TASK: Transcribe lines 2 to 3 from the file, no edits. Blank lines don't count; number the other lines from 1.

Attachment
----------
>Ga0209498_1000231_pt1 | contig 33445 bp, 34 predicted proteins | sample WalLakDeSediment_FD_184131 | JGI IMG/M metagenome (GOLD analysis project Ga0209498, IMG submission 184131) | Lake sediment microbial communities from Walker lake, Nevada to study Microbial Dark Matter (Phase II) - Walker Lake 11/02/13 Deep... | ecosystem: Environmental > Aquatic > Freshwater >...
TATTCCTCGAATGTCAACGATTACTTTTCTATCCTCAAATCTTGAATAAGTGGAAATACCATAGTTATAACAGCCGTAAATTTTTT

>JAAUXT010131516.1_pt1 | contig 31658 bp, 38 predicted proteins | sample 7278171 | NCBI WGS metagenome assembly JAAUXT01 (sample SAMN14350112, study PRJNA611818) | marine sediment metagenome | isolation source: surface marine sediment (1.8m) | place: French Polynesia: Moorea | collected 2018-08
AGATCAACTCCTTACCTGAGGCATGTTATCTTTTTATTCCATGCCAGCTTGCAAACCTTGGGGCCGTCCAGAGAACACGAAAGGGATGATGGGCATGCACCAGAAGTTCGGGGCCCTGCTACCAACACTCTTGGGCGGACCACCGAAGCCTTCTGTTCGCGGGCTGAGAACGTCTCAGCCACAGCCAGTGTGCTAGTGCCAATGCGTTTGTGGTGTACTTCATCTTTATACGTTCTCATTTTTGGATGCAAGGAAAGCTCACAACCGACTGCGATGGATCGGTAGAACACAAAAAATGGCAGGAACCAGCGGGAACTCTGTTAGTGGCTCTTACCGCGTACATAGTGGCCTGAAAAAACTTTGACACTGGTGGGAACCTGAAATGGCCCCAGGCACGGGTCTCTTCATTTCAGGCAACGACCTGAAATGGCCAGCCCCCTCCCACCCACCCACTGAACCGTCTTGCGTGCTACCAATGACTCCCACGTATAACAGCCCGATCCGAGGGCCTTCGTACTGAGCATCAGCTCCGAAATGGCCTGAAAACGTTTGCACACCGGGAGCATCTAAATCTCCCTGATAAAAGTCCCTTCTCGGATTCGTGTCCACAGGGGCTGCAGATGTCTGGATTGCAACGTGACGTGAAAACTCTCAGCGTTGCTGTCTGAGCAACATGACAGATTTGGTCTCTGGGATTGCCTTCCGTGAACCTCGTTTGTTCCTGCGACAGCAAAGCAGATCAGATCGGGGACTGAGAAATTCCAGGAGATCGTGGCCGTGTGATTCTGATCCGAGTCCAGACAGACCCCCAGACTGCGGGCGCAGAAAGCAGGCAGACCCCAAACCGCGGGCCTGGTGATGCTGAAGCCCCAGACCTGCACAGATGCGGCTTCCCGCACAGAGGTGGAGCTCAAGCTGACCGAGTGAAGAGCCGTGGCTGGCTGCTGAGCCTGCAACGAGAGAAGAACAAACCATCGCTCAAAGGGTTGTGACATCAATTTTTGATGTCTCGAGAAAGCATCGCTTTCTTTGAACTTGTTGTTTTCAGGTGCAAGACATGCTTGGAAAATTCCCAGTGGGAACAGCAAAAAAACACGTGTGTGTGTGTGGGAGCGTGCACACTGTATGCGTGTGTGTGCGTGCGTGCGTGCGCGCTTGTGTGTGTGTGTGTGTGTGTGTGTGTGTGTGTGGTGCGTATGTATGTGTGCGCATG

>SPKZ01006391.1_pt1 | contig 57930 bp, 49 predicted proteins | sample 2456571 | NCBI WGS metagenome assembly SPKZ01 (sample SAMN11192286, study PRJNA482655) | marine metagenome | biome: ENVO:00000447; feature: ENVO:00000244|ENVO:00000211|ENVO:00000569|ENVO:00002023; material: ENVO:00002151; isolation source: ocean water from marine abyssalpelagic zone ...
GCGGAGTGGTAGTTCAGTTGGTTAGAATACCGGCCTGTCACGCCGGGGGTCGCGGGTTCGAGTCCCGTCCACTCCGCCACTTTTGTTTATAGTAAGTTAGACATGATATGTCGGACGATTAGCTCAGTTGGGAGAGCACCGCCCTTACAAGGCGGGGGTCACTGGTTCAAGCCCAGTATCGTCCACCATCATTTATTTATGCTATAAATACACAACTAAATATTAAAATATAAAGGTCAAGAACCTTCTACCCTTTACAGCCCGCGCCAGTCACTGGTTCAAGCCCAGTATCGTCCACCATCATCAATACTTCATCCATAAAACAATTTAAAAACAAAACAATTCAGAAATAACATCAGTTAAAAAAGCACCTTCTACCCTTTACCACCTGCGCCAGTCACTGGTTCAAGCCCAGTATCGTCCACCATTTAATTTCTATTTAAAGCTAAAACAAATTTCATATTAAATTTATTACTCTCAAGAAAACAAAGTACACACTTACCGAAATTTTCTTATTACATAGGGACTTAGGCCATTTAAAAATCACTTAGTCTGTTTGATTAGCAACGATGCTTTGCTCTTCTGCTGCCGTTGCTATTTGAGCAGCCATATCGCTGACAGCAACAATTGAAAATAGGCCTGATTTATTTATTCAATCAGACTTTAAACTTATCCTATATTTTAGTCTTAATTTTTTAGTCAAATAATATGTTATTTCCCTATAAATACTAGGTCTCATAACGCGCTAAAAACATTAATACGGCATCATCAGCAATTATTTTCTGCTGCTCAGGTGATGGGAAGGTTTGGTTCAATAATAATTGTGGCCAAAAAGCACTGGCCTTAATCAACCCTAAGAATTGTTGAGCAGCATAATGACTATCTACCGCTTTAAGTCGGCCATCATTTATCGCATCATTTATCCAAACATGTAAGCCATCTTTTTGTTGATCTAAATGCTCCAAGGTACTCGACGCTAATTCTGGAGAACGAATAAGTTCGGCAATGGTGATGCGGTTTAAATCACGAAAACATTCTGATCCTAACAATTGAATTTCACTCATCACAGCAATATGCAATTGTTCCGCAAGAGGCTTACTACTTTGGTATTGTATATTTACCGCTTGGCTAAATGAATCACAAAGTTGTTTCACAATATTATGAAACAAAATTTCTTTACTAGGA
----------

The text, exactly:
TATTCCTCGAATGTCAACGATTACTTTTCTATCCTCAAATCTTGAATAAGTGGAAATACCATAGTTATAACAGCCGTAAATTTTTT

>JAAUXT010131516.1_pt1 | contig 31658 bp, 38 predicted proteins | sample 7278171 | NCBI WGS metagenome assembly JAAUXT01 (sample SAMN14350112, study PRJNA611818) | marine sediment metagenome | isolation source: surface marine sediment (1.8m) | place: French Polynesia: Moorea | collected 2018-08